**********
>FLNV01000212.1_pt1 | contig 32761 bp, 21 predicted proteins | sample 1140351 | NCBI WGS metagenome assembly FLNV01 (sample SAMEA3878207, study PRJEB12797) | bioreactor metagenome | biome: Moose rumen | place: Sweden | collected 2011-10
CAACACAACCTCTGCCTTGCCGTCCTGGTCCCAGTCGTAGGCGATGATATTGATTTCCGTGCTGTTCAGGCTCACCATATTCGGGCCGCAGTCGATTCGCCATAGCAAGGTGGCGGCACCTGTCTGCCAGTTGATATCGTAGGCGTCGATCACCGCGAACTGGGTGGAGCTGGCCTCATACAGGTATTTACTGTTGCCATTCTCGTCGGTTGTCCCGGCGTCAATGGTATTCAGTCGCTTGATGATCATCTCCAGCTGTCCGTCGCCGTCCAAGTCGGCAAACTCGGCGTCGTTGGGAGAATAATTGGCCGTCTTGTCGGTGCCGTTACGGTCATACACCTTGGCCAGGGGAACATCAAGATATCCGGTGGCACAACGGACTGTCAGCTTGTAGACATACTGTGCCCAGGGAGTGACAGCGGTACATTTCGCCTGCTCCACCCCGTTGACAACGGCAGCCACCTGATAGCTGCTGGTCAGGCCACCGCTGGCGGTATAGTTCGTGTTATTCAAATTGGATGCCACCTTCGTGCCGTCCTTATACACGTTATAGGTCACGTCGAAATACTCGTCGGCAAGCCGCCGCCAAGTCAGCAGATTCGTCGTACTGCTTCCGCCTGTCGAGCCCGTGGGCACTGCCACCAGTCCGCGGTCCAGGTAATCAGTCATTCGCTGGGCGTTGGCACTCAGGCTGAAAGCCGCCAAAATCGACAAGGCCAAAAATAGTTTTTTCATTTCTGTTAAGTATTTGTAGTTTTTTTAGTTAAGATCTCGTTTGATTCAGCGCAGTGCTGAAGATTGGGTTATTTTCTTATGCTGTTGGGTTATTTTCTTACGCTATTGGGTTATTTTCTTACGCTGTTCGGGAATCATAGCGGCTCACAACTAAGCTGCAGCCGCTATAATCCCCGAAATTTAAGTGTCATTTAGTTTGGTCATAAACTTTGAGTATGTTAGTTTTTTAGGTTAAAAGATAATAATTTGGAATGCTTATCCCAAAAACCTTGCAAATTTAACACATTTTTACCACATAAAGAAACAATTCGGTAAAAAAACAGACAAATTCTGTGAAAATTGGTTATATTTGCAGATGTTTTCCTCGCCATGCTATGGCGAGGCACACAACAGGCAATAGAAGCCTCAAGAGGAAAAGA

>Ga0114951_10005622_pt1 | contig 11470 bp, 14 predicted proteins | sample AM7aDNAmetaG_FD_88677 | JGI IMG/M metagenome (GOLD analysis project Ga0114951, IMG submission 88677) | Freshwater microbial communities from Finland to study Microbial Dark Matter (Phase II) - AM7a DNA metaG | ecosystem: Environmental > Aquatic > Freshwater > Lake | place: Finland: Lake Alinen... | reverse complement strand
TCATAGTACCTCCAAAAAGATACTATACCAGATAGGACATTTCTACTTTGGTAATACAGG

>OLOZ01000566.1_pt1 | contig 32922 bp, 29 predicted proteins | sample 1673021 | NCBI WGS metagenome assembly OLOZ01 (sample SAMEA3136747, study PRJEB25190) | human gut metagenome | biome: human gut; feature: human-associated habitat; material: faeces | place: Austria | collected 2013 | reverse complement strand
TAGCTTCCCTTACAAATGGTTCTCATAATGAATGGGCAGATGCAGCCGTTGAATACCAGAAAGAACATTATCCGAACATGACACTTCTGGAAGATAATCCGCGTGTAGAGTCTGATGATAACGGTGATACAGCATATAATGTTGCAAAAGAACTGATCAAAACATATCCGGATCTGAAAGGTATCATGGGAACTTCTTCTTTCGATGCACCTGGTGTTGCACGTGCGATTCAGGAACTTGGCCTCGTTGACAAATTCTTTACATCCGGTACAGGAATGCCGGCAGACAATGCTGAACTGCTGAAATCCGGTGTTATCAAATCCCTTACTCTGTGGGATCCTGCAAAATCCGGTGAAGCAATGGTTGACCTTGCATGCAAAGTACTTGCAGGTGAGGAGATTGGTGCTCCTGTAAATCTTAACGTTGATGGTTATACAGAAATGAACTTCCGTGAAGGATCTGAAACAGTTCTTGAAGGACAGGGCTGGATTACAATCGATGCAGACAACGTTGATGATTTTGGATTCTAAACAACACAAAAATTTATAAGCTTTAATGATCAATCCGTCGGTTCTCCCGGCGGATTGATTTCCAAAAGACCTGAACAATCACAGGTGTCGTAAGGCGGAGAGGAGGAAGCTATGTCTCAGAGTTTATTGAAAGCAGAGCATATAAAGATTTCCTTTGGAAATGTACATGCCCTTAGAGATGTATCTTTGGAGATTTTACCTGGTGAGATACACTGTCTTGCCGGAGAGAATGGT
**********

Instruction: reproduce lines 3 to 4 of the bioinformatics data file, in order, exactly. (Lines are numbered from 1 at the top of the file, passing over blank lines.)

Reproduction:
>Ga0114951_10005622_pt1 | contig 11470 bp, 14 predicted proteins | sample AM7aDNAmetaG_FD_88677 | JGI IMG/M metagenome (GOLD analysis project Ga0114951, IMG submission 88677) | Freshwater microbial communities from Finland to study Microbial Dark Matter (Phase II) - AM7a DNA metaG | ecosystem: Environmental > Aquatic > Freshwater > Lake | place: Finland: Lake Alinen... | reverse complement strand
TCATAGTACCTCCAAAAAGATACTATACCAGATAGGACATTTCTACTTTGGTAATACAGG